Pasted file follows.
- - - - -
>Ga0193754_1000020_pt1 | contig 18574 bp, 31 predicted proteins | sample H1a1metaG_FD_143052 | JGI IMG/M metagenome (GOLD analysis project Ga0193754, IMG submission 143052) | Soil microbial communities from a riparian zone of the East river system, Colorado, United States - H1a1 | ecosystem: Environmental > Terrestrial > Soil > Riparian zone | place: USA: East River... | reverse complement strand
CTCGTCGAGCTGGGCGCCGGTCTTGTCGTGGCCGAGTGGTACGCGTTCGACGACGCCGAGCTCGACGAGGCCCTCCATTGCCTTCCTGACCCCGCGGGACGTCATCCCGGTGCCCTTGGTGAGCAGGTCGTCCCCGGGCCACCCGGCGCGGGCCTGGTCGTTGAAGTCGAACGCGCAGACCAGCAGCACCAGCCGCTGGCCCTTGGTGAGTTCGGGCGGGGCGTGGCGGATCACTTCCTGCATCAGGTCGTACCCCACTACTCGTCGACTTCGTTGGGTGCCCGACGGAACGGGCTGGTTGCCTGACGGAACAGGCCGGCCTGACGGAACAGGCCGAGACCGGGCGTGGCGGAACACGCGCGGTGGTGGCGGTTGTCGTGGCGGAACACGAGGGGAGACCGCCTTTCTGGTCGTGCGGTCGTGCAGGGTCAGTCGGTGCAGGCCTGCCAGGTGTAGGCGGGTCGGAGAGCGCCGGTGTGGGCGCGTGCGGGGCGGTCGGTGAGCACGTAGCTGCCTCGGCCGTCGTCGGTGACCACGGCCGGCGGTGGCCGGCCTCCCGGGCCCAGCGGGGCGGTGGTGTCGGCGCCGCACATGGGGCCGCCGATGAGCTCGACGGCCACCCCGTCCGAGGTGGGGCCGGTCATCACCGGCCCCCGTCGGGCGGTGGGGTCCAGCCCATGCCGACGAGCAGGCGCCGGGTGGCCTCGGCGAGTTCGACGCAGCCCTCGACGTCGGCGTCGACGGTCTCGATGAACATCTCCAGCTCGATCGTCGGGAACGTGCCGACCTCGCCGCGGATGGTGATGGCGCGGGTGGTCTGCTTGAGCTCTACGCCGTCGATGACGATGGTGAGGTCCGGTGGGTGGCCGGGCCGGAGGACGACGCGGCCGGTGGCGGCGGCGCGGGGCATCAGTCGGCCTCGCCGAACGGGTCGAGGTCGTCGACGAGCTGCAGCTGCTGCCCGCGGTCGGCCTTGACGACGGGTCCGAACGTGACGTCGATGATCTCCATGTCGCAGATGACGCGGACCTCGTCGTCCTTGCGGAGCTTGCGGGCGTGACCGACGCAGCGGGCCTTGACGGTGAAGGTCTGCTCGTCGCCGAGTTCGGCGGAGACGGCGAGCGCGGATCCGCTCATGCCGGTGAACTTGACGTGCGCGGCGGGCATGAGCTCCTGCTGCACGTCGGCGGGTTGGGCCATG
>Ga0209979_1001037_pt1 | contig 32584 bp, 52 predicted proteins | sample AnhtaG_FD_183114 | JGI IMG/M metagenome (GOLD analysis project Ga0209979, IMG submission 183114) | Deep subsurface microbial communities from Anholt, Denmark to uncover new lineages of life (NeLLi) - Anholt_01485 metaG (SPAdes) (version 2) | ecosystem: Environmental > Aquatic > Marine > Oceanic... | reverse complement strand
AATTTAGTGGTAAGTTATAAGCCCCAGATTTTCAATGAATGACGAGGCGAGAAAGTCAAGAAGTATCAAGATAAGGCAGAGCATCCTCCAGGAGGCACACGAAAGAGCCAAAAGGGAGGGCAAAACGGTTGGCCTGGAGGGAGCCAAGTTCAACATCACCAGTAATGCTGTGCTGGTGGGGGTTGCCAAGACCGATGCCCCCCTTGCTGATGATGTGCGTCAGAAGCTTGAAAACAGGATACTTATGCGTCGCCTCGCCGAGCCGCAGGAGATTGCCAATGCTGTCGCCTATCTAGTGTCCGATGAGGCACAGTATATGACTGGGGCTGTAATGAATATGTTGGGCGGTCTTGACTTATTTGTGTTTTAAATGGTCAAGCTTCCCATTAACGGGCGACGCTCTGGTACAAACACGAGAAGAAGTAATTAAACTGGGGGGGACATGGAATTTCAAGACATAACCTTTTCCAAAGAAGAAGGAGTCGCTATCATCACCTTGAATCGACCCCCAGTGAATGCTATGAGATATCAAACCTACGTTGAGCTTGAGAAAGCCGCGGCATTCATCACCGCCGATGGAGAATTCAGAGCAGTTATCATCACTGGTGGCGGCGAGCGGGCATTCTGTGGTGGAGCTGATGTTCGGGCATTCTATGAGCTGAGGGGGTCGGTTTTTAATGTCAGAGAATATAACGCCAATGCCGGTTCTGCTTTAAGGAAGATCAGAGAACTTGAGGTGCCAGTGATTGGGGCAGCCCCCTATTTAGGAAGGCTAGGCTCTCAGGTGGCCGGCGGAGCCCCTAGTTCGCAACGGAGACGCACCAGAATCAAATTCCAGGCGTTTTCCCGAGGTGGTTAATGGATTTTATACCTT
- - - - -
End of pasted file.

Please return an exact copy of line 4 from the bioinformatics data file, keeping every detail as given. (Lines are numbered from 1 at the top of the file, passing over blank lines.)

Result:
AATTTAGTGGTAAGTTATAAGCCCCAGATTTTCAATGAATGACGAGGCGAGAAAGTCAAGAAGTATCAAGATAAGGCAGAGCATCCTCCAGGAGGCACACGAAAGAGCCAAAAGGGAGGGCAAAACGGTTGGCCTGGAGGGAGCCAAGTTCAACATCACCAGTAATGCTGTGCTGGTGGGGGTTGCCAAGACCGATGCCCCCCTTGCTGATGATGTGCGTCAGAAGCTTGAAAACAGGATACTTATGCGTCGCCTCGCCGAGCCGCAGGAGATTGCCAATGCTGTCGCCTATCTAGTGTCCGATGAGGCACAGTATATGACTGGGGCTGTAATGAATATGTTGGGCGGTCTTGACTTATTTGTGTTTTAAATGGTCAAGCTTCCCATTAACGGGCGACGCTCTGGTACAAACACGAGAAGAAGTAATTAAACTGGGGGGGACATGGAATTTCAAGACATAACCTTTTCCAAAGAAGAAGGAGTCGCTATCATCACCTTGAATCGACCCCCAGTGAATGCTATGAGATATCAAACCTACGTTGAGCTTGAGAAAGCCGCGGCATTCATCACCGCCGATGGAGAATTCAGAGCAGTTATCATCACTGGTGGCGGCGAGCGGGCATTCTGTGGTGGAGCTGATGTTCGGGCATTCTATGAGCTGAGGGGGTCGGTTTTTAATGTCAGAGAATATAACGCCAATGCCGGTTCTGCTTTAAGGAAGATCAGAGAACTTGAGGTGCCAGTGATTGGGGCAGCCCCCTATTTAGGAAGGCTAGGCTCTCAGGTGGCCGGCGGAGCCCCTAGTTCGCAACGGAGACGCACCAGAATCAAATTCCAGGCGTTTTCCCGAGGTGGTTAATGGATTTTATACCTT